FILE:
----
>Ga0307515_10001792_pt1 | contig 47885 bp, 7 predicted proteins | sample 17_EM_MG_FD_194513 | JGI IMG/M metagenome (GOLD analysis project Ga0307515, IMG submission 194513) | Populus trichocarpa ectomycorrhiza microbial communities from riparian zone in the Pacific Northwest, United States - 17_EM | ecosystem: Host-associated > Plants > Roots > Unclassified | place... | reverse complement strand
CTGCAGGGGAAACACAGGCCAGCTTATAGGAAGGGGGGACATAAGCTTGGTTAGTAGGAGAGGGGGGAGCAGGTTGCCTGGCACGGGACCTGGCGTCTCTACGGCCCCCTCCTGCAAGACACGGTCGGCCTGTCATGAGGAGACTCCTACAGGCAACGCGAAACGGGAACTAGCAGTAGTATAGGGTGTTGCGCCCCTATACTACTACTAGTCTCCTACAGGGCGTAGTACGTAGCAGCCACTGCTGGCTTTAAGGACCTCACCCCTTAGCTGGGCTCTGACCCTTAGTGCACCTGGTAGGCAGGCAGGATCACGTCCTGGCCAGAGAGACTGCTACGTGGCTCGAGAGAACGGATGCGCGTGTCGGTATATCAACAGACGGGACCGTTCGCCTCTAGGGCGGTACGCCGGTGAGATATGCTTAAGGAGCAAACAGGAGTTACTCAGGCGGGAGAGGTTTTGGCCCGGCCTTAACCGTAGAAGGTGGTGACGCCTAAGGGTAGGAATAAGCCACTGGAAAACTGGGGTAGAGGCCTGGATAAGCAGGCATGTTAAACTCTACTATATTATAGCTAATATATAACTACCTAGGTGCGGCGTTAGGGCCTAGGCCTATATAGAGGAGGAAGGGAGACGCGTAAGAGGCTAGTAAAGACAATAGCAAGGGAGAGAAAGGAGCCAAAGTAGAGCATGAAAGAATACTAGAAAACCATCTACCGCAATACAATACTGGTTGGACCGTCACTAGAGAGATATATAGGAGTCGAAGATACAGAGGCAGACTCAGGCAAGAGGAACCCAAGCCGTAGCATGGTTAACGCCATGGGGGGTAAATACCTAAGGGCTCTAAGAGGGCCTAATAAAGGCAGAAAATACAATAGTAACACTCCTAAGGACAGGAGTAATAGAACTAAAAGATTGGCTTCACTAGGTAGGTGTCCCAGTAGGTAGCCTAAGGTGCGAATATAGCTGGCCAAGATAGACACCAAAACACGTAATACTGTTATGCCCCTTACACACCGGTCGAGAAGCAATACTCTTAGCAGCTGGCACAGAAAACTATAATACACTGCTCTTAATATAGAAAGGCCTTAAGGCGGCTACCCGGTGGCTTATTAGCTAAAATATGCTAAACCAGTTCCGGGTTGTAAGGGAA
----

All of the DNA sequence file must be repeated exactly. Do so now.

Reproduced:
>Ga0307515_10001792_pt1 | contig 47885 bp, 7 predicted proteins | sample 17_EM_MG_FD_194513 | JGI IMG/M metagenome (GOLD analysis project Ga0307515, IMG submission 194513) | Populus trichocarpa ectomycorrhiza microbial communities from riparian zone in the Pacific Northwest, United States - 17_EM | ecosystem: Host-associated > Plants > Roots > Unclassified | place... | reverse complement strand
CTGCAGGGGAAACACAGGCCAGCTTATAGGAAGGGGGGACATAAGCTTGGTTAGTAGGAGAGGGGGGAGCAGGTTGCCTGGCACGGGACCTGGCGTCTCTACGGCCCCCTCCTGCAAGACACGGTCGGCCTGTCATGAGGAGACTCCTACAGGCAACGCGAAACGGGAACTAGCAGTAGTATAGGGTGTTGCGCCCCTATACTACTACTAGTCTCCTACAGGGCGTAGTACGTAGCAGCCACTGCTGGCTTTAAGGACCTCACCCCTTAGCTGGGCTCTGACCCTTAGTGCACCTGGTAGGCAGGCAGGATCACGTCCTGGCCAGAGAGACTGCTACGTGGCTCGAGAGAACGGATGCGCGTGTCGGTATATCAACAGACGGGACCGTTCGCCTCTAGGGCGGTACGCCGGTGAGATATGCTTAAGGAGCAAACAGGAGTTACTCAGGCGGGAGAGGTTTTGGCCCGGCCTTAACCGTAGAAGGTGGTGACGCCTAAGGGTAGGAATAAGCCACTGGAAAACTGGGGTAGAGGCCTGGATAAGCAGGCATGTTAAACTCTACTATATTATAGCTAATATATAACTACCTAGGTGCGGCGTTAGGGCCTAGGCCTATATAGAGGAGGAAGGGAGACGCGTAAGAGGCTAGTAAAGACAATAGCAAGGGAGAGAAAGGAGCCAAAGTAGAGCATGAAAGAATACTAGAAAACCATCTACCGCAATACAATACTGGTTGGACCGTCACTAGAGAGATATATAGGAGTCGAAGATACAGAGGCAGACTCAGGCAAGAGGAACCCAAGCCGTAGCATGGTTAACGCCATGGGGGGTAAATACCTAAGGGCTCTAAGAGGGCCTAATAAAGGCAGAAAATACAATAGTAACACTCCTAAGGACAGGAGTAATAGAACTAAAAGATTGGCTTCACTAGGTAGGTGTCCCAGTAGGTAGCCTAAGGTGCGAATATAGCTGGCCAAGATAGACACCAAAACACGTAATACTGTTATGCCCCTTACACACCGGTCGAGAAGCAATACTCTTAGCAGCTGGCACAGAAAACTATAATACACTGCTCTTAATATAGAAAGGCCTTAAGGCGGCTACCCGGTGGCTTATTAGCTAAAATATGCTAAACCAGTTCCGGGTTGTAAGGGAA